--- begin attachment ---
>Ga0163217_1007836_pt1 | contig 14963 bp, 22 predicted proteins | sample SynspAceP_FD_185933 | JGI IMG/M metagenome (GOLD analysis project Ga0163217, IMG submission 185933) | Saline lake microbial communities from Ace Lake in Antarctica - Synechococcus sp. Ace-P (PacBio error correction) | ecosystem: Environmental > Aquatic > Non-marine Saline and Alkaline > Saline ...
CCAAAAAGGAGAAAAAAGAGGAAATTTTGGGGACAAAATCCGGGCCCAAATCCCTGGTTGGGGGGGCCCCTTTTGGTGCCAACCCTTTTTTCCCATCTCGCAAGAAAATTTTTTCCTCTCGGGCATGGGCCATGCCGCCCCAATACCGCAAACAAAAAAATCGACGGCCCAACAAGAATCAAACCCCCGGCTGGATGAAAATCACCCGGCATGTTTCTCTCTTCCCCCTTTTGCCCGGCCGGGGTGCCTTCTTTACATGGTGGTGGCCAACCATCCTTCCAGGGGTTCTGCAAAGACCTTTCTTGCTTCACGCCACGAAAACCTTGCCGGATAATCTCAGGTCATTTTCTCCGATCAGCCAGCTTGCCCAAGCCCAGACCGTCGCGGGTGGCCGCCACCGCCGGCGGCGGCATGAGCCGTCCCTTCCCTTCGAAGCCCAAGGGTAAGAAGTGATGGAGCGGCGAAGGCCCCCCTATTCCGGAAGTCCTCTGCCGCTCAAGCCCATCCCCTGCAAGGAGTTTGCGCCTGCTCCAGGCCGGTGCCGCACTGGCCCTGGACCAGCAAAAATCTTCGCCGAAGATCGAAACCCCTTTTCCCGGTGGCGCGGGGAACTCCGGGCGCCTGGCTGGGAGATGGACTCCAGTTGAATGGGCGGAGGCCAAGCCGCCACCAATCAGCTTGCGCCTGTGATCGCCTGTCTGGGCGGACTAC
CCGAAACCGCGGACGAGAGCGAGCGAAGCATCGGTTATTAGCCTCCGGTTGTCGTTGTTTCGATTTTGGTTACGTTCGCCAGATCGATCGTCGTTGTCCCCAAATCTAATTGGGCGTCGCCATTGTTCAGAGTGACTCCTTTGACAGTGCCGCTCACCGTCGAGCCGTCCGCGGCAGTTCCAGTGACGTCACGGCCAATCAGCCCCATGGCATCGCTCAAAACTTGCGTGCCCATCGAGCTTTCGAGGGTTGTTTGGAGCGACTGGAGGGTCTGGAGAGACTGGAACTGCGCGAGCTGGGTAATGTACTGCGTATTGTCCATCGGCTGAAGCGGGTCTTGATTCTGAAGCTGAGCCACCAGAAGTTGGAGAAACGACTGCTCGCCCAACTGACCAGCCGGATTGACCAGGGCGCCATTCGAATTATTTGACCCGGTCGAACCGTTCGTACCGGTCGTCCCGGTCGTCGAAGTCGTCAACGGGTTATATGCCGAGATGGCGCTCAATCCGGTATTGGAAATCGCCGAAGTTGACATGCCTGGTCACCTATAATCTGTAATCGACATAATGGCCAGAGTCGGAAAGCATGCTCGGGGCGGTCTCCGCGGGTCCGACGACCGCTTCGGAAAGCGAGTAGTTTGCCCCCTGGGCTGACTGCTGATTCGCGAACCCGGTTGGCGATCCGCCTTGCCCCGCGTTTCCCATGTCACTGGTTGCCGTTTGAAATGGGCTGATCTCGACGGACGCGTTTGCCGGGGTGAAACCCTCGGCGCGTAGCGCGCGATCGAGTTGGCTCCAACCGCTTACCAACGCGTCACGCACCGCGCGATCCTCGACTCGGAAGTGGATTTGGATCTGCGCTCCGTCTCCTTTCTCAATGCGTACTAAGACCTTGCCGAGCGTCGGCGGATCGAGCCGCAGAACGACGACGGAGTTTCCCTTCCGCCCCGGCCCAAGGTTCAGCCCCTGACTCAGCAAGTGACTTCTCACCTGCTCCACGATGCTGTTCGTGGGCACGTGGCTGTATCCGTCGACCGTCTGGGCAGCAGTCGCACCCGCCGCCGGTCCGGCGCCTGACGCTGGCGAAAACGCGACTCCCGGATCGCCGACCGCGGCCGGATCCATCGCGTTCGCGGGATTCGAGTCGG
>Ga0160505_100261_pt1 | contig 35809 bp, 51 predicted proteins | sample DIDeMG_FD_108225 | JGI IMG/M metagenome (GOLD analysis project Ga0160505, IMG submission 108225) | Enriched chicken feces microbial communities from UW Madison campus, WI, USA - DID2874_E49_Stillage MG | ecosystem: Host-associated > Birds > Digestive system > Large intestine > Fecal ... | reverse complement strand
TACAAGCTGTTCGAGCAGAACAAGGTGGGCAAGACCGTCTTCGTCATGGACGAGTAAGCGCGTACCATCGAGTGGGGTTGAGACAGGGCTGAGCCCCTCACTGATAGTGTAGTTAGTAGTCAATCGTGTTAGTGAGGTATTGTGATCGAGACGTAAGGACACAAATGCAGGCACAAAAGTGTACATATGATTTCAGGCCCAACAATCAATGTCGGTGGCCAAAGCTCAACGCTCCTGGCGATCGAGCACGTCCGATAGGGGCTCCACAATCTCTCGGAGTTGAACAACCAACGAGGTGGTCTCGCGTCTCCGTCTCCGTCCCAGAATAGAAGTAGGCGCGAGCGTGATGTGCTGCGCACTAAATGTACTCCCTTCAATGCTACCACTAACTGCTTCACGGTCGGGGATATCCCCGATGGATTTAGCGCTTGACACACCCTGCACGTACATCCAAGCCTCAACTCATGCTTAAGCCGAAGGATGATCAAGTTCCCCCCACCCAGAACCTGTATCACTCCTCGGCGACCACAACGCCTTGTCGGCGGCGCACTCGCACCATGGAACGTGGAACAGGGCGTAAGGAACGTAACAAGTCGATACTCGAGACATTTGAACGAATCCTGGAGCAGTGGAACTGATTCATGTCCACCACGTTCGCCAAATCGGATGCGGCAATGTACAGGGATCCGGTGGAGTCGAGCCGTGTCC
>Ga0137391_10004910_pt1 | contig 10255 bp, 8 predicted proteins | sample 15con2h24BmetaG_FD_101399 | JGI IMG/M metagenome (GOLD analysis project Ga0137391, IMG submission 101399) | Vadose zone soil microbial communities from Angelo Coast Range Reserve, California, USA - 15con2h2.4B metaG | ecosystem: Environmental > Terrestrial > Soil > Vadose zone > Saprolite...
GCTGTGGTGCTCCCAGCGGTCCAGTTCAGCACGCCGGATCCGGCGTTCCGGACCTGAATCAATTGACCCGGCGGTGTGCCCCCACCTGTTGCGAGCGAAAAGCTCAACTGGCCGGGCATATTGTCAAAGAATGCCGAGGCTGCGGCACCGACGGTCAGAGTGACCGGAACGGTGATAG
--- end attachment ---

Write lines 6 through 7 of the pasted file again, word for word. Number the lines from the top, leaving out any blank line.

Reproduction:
>Ga0137391_10004910_pt1 | contig 10255 bp, 8 predicted proteins | sample 15con2h24BmetaG_FD_101399 | JGI IMG/M metagenome (GOLD analysis project Ga0137391, IMG submission 101399) | Vadose zone soil microbial communities from Angelo Coast Range Reserve, California, USA - 15con2h2.4B metaG | ecosystem: Environmental > Terrestrial > Soil > Vadose zone > Saprolite...
GCTGTGGTGCTCCCAGCGGTCCAGTTCAGCACGCCGGATCCGGCGTTCCGGACCTGAATCAATTGACCCGGCGGTGTGCCCCCACCTGTTGCGAGCGAAAAGCTCAACTGGCCGGGCATATTGTCAAAGAATGCCGAGGCTGCGGCACCGACGGTCAGAGTGACCGGAACGGTGATAG